In short spurts, our stress hormone, cortisol, can boost immunity by limiting inflammation. But over time, your body can get used to having too much cortisol in your blood and this opens the door for more inflammation. This can weaken your immune system, leaving you more vulnerable to viral infections and frequent illnesses.

In addition, stress decreases the body’s lymphocytes — the white blood cells that help fight off infection. The lower your lymphocyte level, the more at risk you are for viruses.

The brain and the immune system are in constant communication in this delicate balance that can be disrupted by any kind of physical or emotional stress. Some experts claim that stress is responsible for as much as 90% of all illnesses and diseases.

For more information, please check out our article for nutrition strategies to help manage stress.


#4. Get a Good Night’s Sleep

The Mayo Clinic reported that studies show that people who don’t get quality sleep or enough sleep are more likely to get sick after being exposed to a virus. Lack of sleep can also affect how fast you recover if you do get sick.

During sleep, your immune system releases proteins called cytokines, some of which help promote sleep. Certain cytokines need to increase when you have an infection or inflammation, or when you’re under stress. Sleep deprivation may decrease production of these protective cytokines. In addition, infection-fighting antibodies and cells are reduced during periods when you don’t get enough sleep.

How much sleep do you need to bolster your immune system? The optimal amount of sleep for most adults is 7.5-9 hours of good sleep each night, while teenagers need 9-10 hours of sleep, and school-aged children may need 10 or more hours of sleep per day.

For more information check out or article on nutrition for better sleep

#5. Not Eating Enough Fresh Fruit and Vegetables

Our immune system relies on a number of nutrients to help it function properly and work at its optimal level. Key nutrients include vitamin C, iron, Vitamin D, folate, Vitamin A, selenium and zinc. It is difficult to intake adequate amounts of these nutrients from processed foods, but you will get them from fresh fruits and vegetables. Unfortunately, many North Americans are not getting enough fruits and vegetables into heir diet, nor are they consuming enough variety.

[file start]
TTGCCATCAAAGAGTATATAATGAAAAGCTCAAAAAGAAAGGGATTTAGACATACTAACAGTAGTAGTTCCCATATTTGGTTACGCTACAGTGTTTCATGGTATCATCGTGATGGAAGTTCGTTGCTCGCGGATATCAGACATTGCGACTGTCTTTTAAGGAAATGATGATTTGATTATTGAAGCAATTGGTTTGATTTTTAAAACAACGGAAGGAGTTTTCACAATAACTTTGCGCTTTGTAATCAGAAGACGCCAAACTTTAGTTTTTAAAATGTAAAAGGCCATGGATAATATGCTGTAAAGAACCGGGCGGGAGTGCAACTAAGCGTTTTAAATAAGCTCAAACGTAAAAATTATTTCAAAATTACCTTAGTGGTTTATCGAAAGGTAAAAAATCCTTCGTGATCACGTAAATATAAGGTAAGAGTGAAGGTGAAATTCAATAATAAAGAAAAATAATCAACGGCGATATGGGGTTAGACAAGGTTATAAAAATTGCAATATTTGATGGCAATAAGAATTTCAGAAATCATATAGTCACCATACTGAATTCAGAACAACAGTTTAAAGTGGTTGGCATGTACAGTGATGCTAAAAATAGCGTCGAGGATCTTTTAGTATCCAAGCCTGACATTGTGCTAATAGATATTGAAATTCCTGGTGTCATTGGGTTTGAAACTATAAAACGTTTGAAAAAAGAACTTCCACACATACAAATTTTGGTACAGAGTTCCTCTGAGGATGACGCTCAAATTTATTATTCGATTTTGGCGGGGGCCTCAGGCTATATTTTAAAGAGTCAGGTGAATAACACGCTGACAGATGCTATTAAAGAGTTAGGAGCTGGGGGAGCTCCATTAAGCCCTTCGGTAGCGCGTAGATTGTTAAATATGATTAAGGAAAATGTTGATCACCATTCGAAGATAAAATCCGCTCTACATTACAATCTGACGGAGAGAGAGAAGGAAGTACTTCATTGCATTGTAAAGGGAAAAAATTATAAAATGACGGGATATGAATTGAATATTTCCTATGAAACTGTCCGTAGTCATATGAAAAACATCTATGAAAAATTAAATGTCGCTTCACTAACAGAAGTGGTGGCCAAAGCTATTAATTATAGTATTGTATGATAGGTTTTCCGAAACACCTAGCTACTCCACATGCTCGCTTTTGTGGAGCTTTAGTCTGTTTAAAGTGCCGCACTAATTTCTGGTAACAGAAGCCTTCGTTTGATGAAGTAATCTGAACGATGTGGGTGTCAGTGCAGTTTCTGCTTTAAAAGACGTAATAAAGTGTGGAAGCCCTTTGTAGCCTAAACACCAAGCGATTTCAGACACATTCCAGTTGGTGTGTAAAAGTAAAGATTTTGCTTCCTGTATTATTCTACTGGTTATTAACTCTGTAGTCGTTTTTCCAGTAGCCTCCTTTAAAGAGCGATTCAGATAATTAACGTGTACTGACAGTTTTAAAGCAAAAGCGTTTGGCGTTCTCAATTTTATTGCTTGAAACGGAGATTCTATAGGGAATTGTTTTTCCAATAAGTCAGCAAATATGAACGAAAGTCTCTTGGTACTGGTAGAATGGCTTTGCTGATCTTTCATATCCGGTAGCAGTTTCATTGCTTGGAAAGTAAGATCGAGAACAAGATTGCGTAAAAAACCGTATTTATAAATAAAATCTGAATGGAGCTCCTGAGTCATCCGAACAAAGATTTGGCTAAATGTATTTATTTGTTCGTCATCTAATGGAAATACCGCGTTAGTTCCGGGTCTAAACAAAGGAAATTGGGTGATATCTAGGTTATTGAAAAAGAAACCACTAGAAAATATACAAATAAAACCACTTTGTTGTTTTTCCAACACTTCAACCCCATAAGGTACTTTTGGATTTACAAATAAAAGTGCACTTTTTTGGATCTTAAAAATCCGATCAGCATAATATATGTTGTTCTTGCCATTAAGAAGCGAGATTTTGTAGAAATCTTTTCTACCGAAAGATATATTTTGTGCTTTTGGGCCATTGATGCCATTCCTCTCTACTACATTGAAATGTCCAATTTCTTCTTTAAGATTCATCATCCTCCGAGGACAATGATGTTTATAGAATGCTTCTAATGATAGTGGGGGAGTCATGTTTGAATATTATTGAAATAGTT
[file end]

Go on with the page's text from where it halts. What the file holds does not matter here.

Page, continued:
Canadian Community Health Survey (CCHS) indicate that approximately 70% of children aged four to eight years and 65% aged nine to 13 years do not consume the recommended minimum five servings of fruits and vegetables (FV) daily. Health Canada recommends a minimum of 7-8 servings of fruits and vegetables a day for adults, and this is rarely achieved.

Unfortunately, with high stress, poor sleep, diseases and illnesses our body’s demand for nutrients becomes higher. This would only be compounded by an already compromised diet with processed foods, pizzas, and frozen dinners; consumption of sugar-laden foods and beverages; and limited intake of fresh fruits and vegetables in the diet. These societal dietary habits put us at huge risk of nutrient deficiencies, and subsequently a compromised immune system, which impacts our ability to help protect ourselves against viruses and infection.

If you are struggling to get enough fruits and vegetables into your diet you can explore supplementing with a whole food supplement which contains 30 fruits and vegetables. Separate studies were conducted on healthcare professionals with direct patient contact, young law school students, an elderly population, and athletic men. The combined results of those studies show that a combination of orchard, vegetable and berry capsules, “Reduces the severity of upper respiratory challenges, reduces missed work days, and increases the number and activity of immune cells circulating in the body”. British Journal of Nutrition (2011) Journal of Nutrition (2007) Medicine & Science in Sports & Exercise (2006) Journal of Nutrition (2006) Integrative Medicine (1999).

To get your whole food supplements click here.


We’re all doing our best right now to protect ourselves, our family, and our communities from illness. Reducing sugar consumption, limiting alcohol intake, practicing stress management techniques, getting adequate sleep, and ensuring an adequate intake of fresh fruits and vegetables are five more ways that you can help support your immune system!



  1. Sanchez, A., et al. 1973 “Role of Sugars in Human Neutrophilic Phagocytosis,” American Journal of Clinical Nutrition. 26:1180-1184 (accessed July 27, 2015)